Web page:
University of Colorado at Boulder Associate Professor Kristi Anseth has been named an investigator by the Howard Hughes Medical Institute, bringing the number of the prestigious appointments on the Boulder campus to four.
Anseth is a faculty member in the chemical engineering department and the first engineer in the nation to be named a Hughes Investigator. Forty-eight new investigator appointments made in 2000 by the Chevy Chase, Md.,-based Hughes Institute brings the total number of Hughes investigators to 353 at 72 medical schools, universities and research institutes nationwide.
Anseth and her research team have developed new techniques and materials that show promise for faster healing of severe bone fractures and the regeneration of cartilage in ailing joints. The process involves the use of ultraviolet light to create repeating chains of complex molecules called polymers into three-dimensional "scaffolds" that can be implanted into areas of bone or cartilage injury.
Although the process has been used in fields like fiber optics, this is the first application of photopolymerization for medical bone and joint problems. Anseth joins chemistry and biochemistry Associate Professor Natalie Ahn, MCD biology Associate Professor Robert Boswell and MCD biology assistant Professor Min Han as HHMI investigators on the CU-Boulder campus. The other three Hughes investigators in Colorado are James Maller of the CU Health Sciences Center and John Kappler and Philippa Marrick of Denver's National Jewish Center for Immunology and Respiratory Medicine.
HHMI spends between $500,000 and $1 million annually for each of its new investigators, including support to the host institutions for graduate training, library resources and other needs. Thomas Cech, a distinguished professor at CU, was an HHMI investigator from 1988 until January 2000, when he was named president of HHMI.
"These new investigators are an incredibly talented group who have begun to make their mark on biomedical research," said Cech. "We were looking for researchers who explore big questions and take risks - people with that special quality that leads to scientific breakthroughs and medical advances."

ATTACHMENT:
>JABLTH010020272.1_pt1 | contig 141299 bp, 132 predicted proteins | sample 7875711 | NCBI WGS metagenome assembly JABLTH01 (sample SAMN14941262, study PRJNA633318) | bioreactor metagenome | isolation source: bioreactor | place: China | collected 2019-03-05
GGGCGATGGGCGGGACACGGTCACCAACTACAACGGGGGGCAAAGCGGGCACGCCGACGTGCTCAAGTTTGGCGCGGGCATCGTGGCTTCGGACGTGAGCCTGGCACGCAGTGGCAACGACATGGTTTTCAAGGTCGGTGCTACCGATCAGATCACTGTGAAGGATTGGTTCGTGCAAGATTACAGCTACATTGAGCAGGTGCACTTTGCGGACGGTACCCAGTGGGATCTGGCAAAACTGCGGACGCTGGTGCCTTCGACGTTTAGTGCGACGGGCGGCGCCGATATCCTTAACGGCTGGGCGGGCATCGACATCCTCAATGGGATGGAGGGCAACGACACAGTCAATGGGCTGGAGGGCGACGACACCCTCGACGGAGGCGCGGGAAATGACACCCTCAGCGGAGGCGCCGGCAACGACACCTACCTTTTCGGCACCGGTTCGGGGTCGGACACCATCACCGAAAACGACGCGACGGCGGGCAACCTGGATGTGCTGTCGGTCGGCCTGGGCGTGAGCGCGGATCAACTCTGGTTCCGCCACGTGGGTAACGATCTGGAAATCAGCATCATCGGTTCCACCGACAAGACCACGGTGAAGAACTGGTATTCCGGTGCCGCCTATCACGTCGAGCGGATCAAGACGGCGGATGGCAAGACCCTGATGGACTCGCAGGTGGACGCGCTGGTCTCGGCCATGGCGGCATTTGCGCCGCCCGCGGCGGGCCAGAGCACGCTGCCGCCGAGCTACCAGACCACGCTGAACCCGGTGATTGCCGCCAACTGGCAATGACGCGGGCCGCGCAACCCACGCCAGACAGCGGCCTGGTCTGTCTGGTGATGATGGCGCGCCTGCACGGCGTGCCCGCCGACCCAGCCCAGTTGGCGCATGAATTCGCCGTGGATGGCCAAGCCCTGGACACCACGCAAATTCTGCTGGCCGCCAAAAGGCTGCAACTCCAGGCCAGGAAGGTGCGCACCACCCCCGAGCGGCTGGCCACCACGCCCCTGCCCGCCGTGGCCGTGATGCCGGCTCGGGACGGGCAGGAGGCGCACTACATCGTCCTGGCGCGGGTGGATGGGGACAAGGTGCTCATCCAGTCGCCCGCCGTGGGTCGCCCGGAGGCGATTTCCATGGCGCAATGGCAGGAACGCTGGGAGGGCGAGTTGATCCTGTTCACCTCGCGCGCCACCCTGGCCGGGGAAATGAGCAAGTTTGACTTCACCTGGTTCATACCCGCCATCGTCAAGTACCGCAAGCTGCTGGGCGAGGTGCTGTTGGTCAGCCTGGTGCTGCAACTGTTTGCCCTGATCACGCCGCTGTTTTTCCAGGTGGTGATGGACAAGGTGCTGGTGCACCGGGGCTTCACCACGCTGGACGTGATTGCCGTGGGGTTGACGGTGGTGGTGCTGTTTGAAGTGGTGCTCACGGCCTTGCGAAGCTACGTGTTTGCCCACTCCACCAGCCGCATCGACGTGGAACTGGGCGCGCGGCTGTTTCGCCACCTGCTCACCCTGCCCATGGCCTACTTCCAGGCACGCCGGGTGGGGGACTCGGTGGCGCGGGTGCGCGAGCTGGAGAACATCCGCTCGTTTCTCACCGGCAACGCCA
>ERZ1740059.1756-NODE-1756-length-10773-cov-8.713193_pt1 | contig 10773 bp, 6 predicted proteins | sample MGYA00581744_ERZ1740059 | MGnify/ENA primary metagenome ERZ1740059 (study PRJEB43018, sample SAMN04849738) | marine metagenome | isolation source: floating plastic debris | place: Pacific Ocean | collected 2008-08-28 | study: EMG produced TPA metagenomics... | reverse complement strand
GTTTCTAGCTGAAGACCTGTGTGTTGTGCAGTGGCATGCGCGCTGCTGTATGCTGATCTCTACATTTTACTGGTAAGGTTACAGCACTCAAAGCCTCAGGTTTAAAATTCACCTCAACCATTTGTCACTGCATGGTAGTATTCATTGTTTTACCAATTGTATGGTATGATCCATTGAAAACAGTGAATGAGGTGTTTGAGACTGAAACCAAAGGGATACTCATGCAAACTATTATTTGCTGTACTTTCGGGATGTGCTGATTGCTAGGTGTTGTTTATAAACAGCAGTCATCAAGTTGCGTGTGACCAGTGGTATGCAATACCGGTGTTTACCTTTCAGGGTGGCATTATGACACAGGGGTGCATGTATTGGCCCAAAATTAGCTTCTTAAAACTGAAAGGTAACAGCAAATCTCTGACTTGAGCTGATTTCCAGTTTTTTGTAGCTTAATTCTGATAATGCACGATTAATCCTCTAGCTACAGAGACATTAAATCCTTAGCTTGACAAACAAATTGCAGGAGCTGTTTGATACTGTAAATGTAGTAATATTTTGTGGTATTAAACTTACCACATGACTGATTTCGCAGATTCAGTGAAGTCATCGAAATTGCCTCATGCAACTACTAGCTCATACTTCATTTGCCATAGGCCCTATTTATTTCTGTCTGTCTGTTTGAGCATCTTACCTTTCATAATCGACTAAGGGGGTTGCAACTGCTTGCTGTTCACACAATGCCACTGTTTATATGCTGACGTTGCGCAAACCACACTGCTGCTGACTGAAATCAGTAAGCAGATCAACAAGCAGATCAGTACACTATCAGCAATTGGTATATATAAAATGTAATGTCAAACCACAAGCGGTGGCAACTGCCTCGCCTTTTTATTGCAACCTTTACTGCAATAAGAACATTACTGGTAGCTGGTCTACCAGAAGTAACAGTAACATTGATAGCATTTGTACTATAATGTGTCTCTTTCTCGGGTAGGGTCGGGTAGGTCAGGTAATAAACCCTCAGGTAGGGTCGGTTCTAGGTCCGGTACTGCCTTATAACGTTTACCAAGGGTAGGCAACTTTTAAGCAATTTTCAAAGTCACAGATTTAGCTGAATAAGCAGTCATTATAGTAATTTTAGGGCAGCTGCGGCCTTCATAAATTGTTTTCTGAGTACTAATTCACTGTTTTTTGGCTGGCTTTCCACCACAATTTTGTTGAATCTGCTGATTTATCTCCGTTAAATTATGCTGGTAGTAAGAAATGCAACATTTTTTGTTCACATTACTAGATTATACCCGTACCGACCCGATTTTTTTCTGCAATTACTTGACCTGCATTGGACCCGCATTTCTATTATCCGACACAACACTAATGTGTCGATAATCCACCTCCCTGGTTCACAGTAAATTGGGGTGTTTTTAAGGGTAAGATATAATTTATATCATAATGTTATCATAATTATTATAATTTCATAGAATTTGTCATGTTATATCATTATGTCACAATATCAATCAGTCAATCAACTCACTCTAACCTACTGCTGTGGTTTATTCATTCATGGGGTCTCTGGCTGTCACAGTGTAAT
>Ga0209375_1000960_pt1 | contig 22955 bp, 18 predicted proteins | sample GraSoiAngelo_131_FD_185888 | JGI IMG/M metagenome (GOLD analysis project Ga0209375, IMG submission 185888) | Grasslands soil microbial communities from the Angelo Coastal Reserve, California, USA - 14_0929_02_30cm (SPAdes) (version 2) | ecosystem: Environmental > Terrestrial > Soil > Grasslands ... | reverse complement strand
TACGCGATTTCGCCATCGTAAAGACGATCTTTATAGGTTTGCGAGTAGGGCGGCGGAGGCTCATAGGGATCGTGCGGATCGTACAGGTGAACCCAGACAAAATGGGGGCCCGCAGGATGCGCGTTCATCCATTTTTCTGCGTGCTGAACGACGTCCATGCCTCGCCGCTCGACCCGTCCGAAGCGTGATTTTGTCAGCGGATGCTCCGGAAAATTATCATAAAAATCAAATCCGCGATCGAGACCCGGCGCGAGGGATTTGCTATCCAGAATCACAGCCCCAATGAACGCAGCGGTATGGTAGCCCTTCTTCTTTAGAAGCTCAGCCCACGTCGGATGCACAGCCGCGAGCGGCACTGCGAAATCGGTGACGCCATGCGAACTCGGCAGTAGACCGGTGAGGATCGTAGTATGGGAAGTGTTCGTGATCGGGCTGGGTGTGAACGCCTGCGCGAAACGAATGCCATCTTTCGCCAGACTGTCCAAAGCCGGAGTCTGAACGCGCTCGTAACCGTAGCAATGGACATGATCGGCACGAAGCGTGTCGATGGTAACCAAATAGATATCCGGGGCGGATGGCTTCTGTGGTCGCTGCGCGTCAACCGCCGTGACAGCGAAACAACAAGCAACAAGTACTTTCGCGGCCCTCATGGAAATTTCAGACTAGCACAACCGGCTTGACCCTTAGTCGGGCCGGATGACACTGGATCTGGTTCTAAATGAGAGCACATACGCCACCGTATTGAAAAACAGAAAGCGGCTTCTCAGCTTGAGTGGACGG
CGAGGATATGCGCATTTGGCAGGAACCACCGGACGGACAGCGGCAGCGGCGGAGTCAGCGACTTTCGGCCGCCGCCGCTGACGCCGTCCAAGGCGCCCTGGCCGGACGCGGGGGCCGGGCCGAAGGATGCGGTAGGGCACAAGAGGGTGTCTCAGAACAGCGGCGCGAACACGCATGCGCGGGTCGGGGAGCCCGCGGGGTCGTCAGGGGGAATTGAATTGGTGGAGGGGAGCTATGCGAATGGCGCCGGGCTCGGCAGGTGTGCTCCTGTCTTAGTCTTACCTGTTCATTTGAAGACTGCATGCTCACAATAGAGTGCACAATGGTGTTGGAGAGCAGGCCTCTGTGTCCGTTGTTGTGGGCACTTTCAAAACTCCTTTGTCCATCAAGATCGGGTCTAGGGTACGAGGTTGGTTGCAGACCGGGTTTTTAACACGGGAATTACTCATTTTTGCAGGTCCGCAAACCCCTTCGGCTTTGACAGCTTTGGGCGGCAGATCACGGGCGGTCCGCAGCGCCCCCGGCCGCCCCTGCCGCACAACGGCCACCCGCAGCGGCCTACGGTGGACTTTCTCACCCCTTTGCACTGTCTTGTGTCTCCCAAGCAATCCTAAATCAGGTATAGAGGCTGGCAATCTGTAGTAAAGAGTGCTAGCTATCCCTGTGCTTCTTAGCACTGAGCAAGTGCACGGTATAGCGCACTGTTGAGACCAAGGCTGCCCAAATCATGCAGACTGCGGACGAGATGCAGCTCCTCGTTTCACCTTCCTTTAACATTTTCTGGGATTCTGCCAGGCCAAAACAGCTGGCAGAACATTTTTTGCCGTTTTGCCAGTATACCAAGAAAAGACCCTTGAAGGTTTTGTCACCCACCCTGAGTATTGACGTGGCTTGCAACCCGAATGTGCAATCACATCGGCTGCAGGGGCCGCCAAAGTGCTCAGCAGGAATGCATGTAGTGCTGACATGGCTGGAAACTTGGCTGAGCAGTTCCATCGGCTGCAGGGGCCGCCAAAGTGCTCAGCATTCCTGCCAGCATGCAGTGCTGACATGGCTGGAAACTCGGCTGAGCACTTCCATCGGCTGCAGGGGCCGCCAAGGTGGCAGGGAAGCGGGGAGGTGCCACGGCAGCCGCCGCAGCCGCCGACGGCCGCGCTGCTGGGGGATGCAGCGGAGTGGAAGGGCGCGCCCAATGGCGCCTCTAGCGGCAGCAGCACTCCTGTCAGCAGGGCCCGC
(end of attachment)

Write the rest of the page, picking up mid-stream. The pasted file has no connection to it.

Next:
Hughes investigators conduct basic biomedical research in cell biology and regulation, genetics, immunology, neuroscience and structural biology. In recent years, Hughes investigators have made significant discoveries related to heart disease, cancer, AIDS, tuberculosis, obesity and many other medical problems.
"The appointment of Professor Anseth as a Howard Hughes Medical Investigator underscores the growing national stature enjoyed by our faculty and university," said CU-Boulder Chancellor Richard Byyny. "We certainly are pleased that the Howard Hughes Medical Institute has recognized the challenging work of Professor Anseth and the other Hughes Investigators on campus."
The Institute is a medical research organization that enters into long-term research collaboration agreements with universities and other academic research organizations, where its investigators hold academic appointments. Under the research agreements, HHMI investigators and their teams, who are employees of HHMI, carry out research with considerable freedom and flexibility.
The Institute's endowment is about $13 billion and its total budget for the current fiscal year exceeds $600 million. In addition, HHMI will spend more than $105 million this year on its grants program, which focuses on science education, including $3.8 million to CU-Boulder since 1989 to enhance undergraduate and K-12 programs in biomedical education.